Almost every day starts with a cup of coffee with either half & half or oat milk, along with overnight oats (a week’s worth made on Sundays) made with almond milk, oats, chia seeds, blueberries, brown rice, quinoa, and cinnamon


I try to go with left over from the night before whenever I can in an effort to save money, control portions, and keep meals healthy. Some of the highlights this week were:

  • Soba noodles, tofu, and broccoli in a Thai peanut sauce
  • Pasta and red sauce with mushrooms, garlic, onion and lentils

“Abbey had an excellent week,” Tewksbury said, analyzing my food diary. “It’s clear that she has put a lot of thought and effort into the foods she chooses, and she relies on plant-based foods. These are foods tend to be higher in fiber, full of vitamins and minerals, and lower in calories – similar to the foods recommended by the American Heart Association and by the American Diabetes Association. Each meal included a high protein food, typically plant- or fish-based, which are typically lower in saturated fat and calories and great for heart health.” 

Every day, I had to resist easy temptations to indulge in takeout or convenience foods, and I’m not alone: according to the Department of Health and Human Services and the Unites States Food and Drug Administration’s Dietary Guidelines 2015 – 2020, a majority of the population does not consume the recommended amount of vegetables, fruits or grains, and in fact, they exceed the necessary sodium, added sugars, and saturated fats.


Monday through Thursday our focus is on cooking at home. This week we made a few of our go-to’s, which included:

  • Tacos made with tofu, veggies, black beans, and avocado
  • Homemade veggie burgers with lettuce, tomatoes and pickles, and a tomato and avocado salad
  • Pizza and salad on Friday night – a typical end-of-week meal


I walk about 1.2 miles from the subway to my house after work each day, and twice a week I take a 60 minute high intensity interval training (HIIT) class at the gym.


I usually have a glass of wine (or two) each night with dinner, sometimes an extra cup of coffee in the afternoon at work, and usually only drink about 30-40 ounces of water each day.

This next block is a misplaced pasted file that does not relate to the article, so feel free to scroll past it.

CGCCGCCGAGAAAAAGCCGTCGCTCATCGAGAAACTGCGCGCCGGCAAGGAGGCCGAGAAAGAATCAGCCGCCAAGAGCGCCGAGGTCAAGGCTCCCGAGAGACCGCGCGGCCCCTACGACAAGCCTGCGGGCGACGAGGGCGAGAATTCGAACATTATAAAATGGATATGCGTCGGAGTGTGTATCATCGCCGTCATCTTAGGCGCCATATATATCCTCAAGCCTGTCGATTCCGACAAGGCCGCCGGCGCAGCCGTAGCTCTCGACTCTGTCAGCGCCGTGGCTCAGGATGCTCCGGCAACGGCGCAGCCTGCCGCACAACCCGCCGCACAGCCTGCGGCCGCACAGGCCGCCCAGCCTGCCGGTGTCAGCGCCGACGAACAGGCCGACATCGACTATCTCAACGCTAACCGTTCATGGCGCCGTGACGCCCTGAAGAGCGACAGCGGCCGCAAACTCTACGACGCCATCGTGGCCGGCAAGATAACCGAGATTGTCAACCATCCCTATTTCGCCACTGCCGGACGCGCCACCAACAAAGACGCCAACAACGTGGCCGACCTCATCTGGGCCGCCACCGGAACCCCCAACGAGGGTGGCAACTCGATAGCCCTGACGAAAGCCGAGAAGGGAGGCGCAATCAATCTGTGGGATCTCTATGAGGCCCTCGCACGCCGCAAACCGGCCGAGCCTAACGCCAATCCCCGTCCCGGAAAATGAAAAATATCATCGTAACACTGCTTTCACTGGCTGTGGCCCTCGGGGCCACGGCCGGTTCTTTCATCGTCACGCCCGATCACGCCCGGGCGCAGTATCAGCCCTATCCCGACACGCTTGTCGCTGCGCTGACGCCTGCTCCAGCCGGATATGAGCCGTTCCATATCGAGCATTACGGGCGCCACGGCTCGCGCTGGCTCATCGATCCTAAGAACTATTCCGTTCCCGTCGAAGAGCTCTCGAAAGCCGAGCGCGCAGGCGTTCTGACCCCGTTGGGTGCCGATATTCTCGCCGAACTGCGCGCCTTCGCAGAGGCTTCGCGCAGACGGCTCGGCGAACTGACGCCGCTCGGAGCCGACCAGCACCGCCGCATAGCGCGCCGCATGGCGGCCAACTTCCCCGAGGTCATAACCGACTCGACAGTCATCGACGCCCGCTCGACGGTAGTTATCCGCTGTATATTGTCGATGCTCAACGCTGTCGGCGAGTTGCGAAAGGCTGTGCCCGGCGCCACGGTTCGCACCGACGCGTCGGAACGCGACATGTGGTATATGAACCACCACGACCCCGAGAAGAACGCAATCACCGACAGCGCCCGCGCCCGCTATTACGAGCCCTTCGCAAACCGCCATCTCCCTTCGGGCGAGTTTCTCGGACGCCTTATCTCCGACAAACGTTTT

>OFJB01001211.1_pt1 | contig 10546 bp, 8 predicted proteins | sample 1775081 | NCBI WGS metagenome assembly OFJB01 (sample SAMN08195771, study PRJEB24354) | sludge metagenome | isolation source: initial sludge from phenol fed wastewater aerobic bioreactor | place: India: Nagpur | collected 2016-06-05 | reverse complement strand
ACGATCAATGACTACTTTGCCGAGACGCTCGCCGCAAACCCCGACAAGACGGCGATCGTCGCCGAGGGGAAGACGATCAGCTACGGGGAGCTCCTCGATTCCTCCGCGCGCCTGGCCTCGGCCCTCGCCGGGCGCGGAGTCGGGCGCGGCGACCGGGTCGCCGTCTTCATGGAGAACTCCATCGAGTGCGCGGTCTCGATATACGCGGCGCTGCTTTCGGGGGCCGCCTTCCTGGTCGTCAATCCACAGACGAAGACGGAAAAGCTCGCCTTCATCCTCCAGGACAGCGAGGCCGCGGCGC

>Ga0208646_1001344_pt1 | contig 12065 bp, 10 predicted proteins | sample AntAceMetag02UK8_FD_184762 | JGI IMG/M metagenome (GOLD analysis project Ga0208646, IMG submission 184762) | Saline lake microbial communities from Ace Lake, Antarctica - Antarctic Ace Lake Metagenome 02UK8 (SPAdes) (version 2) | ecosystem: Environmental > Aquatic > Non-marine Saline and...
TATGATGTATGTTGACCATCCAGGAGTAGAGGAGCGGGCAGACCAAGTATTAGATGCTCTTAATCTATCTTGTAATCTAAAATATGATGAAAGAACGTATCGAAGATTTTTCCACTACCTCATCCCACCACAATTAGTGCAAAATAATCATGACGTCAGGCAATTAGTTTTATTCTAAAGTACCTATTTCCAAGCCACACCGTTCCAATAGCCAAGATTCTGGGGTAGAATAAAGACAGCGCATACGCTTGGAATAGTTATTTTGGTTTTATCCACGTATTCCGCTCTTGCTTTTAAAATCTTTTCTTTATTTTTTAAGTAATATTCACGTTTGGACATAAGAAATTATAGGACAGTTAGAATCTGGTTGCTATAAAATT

“Variety in food choices, and relying on pre-planned breakfasts and utilizing leftovers for lunch, are great ways to set yourself up for success,” Tewksbury said. “The United States Department of Health and Human Services-recommended 75 minutes of high intensity activity and strength training for one week, which only about 1 in 5 adults in the United States are able to achieve. Maintaining this level of exercise, is great for preventing weight gain and other health conditions like diabetes and hypertension.”  

The same FDA report noted, just as Colleen had, that only about 20 percent of country’s population meets the recommendations for exercise. In fact, 24 percent of males are more likely to report regular physical activity compared to only 17 percent of females – which may not be surprising to some. This is a statistic that is perpetuated in my own home, where my husband routinely exercises longer, and more frequently than I do. While occasional trips to the gym seem to keep me active enough for most recommendations, my choice in beverages seem to be the biggest area for improvement – which might be a similar problem for a majority of Americans.

“Even if you chose beverages with high antioxidant content, like coffee and wine, it’s always a good idea to focus on increasing water intake and staying hydrated,” Tewksbury said. “To balance the intake of beverages that can be dehydrating, increasing water consumption is a good goal moving forward. Maintaining these behaviors long-term and recovering from any lapses, which can be just as difficult as making the changes in the first place, are also challenges for most people.”